Gauss then went on to show that the Gaussian curvature was an intrinsic property of the surface. In other words, regardless of how you bend it (assuming that you don't cause the surface to stretch or compress), the Gaussian curvature remained the same.
This can be illustrated by looking at a simple sheet of paper. If we lay the paper down flat, it has a curvature of zero because no matter where you place the normal line on the surface, it will always point straight up (thus, the area inscribed inside the unit sphere will be a point, which has an area of 0).
If we now take this same sheet of paper and roll it into a hollow cylinder, we will see that the maximum principal curvature will now be equal to the inverse of the radius of the cylinder. Because, howver, the minimum principal curvature would remain at 0, and because the Gaussian curvature is the product of these two curvatures, it would also be equal to zero.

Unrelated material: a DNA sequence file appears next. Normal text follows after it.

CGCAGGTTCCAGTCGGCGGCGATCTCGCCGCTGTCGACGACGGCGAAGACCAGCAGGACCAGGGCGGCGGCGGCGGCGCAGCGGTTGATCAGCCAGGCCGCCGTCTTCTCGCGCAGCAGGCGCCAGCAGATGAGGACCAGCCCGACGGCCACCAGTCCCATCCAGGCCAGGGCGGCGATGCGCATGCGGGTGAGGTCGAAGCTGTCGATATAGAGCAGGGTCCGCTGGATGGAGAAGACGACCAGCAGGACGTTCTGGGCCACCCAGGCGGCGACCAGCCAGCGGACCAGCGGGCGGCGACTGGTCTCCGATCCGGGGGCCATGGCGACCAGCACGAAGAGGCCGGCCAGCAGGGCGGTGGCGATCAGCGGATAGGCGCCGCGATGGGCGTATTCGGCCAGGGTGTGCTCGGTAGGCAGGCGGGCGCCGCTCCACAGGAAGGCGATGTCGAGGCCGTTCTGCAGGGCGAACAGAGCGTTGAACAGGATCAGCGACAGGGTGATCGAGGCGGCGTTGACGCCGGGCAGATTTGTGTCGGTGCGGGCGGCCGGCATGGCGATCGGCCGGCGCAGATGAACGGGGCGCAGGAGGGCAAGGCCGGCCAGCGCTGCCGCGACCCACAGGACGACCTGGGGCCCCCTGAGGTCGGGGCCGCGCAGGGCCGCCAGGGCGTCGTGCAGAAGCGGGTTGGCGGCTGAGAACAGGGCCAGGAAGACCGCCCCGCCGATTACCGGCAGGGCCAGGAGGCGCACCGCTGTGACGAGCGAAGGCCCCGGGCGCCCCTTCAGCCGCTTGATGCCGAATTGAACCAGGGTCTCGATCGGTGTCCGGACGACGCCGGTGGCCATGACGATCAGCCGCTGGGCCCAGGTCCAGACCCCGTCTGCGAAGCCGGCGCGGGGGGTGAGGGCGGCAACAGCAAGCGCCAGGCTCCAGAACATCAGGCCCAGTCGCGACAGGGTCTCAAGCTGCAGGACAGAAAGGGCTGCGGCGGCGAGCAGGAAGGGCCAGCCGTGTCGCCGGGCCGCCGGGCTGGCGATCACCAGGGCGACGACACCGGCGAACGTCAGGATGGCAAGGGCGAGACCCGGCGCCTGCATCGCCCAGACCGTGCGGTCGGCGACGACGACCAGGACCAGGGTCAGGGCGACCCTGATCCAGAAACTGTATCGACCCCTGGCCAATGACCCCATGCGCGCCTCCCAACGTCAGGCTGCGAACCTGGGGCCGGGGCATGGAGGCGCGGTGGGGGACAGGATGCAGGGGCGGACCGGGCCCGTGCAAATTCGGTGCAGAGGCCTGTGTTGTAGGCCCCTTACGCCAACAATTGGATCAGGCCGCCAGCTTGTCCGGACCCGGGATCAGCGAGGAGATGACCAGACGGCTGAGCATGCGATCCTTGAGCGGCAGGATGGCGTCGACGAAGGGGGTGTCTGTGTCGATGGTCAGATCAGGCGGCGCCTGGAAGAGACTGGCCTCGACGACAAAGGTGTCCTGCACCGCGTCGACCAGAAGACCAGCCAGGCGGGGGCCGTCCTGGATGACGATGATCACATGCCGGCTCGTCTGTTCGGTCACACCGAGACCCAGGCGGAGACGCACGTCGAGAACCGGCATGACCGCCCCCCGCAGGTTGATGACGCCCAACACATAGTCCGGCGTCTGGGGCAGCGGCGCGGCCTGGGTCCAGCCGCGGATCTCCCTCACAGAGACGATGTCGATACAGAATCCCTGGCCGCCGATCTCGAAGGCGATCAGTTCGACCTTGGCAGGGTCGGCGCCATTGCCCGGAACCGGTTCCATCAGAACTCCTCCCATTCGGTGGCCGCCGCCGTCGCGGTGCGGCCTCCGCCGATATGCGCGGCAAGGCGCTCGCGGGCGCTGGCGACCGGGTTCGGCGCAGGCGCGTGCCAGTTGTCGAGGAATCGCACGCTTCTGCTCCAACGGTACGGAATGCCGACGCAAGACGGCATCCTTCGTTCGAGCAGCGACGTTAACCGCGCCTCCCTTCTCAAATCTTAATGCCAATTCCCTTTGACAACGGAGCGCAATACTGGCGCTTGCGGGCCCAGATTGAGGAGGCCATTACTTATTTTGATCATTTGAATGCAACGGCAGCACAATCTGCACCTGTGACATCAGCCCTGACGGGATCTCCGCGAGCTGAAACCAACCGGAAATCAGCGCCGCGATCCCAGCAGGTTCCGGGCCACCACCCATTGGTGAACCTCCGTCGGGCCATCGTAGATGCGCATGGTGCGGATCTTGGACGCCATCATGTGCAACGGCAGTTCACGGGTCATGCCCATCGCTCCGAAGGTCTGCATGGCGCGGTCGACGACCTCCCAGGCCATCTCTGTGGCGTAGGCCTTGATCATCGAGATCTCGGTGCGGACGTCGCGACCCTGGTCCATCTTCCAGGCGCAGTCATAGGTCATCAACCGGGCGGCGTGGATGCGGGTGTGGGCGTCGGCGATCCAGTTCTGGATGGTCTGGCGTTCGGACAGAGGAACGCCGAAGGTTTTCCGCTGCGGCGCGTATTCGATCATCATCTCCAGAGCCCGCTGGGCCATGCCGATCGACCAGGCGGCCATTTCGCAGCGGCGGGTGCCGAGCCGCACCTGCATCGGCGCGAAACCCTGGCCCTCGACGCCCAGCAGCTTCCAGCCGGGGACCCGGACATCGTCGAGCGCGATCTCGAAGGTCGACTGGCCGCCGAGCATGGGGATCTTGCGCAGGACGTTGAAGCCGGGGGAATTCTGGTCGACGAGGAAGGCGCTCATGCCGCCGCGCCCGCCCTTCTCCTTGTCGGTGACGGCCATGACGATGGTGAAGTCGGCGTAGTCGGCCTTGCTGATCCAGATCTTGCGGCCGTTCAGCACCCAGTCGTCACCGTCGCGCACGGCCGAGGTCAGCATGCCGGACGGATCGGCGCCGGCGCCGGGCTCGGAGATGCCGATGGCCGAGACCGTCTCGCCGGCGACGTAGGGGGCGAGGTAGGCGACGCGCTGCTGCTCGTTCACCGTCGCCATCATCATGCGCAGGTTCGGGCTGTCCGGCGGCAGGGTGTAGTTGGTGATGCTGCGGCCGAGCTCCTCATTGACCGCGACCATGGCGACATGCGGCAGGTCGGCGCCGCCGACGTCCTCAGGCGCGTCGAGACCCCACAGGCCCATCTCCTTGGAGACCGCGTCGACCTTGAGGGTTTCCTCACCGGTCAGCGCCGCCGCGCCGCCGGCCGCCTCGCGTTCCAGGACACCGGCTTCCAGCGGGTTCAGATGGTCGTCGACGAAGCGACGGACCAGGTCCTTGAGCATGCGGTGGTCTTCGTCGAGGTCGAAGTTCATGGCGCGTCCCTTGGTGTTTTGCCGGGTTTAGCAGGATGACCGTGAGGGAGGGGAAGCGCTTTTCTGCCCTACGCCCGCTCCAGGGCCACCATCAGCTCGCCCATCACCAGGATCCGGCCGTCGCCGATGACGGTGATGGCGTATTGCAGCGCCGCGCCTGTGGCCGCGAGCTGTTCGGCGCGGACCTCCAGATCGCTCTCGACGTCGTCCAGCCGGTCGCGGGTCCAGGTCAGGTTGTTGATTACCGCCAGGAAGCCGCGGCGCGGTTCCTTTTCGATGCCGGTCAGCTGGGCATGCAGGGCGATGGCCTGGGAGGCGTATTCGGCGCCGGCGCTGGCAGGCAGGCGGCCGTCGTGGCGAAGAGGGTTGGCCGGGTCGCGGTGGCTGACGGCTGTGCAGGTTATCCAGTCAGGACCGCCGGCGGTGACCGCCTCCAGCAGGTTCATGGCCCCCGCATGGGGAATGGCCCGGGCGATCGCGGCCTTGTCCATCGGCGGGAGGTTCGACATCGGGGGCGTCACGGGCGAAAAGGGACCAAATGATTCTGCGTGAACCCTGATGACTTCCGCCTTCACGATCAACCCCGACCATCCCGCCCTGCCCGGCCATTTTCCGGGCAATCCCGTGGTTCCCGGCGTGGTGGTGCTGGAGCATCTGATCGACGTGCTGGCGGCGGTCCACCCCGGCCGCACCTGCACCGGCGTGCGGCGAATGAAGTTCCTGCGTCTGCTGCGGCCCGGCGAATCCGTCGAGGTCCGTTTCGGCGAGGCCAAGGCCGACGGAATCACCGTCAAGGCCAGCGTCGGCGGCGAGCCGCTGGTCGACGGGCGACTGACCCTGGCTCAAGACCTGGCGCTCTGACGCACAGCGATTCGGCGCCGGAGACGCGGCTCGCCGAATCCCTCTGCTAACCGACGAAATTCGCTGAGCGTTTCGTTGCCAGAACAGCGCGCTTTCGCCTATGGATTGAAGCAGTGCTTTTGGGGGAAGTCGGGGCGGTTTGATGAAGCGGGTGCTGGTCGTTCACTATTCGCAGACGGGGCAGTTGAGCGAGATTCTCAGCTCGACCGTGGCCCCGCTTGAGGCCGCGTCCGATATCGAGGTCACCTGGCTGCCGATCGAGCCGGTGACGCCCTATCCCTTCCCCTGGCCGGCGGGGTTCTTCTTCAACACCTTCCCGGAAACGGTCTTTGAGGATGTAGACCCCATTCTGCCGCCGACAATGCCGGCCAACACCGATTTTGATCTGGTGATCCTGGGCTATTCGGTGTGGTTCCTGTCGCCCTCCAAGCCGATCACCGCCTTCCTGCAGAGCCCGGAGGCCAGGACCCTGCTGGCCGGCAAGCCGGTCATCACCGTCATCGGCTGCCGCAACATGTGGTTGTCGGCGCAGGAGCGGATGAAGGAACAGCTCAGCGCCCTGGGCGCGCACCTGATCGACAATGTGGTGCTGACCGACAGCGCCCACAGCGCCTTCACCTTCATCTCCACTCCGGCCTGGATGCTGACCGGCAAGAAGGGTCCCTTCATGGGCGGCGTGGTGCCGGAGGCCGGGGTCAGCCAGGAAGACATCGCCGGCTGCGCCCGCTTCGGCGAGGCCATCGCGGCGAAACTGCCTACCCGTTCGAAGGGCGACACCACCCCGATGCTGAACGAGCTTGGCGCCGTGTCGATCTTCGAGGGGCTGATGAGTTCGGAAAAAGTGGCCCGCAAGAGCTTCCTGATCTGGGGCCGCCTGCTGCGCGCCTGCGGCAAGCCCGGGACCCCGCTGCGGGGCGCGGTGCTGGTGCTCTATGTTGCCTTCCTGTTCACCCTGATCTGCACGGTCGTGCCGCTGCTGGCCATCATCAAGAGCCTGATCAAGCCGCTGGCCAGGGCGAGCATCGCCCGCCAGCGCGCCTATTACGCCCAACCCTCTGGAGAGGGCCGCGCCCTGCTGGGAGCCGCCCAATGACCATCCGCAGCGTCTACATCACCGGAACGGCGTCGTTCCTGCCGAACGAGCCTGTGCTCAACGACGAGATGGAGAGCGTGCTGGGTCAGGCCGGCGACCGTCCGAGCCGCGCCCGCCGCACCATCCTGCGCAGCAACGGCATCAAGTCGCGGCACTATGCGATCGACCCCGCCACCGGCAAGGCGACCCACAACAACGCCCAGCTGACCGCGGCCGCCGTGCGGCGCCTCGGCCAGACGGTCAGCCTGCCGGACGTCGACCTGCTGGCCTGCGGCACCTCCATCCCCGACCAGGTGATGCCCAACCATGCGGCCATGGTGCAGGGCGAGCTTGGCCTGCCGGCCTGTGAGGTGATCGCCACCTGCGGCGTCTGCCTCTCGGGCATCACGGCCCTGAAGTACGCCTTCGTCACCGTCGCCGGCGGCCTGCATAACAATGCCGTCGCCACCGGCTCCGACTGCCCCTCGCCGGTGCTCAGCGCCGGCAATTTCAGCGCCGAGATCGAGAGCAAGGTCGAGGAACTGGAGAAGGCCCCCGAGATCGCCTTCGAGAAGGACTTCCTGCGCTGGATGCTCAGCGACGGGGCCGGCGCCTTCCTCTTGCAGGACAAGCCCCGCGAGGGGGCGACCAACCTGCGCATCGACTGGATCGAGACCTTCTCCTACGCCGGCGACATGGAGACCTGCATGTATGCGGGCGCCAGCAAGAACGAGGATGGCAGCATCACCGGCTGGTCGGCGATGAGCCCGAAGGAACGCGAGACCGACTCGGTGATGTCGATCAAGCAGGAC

No matter where you travel on the paper surface, the normal will always point upward. Therefore, only a single point will be inscribed on the unit sphere.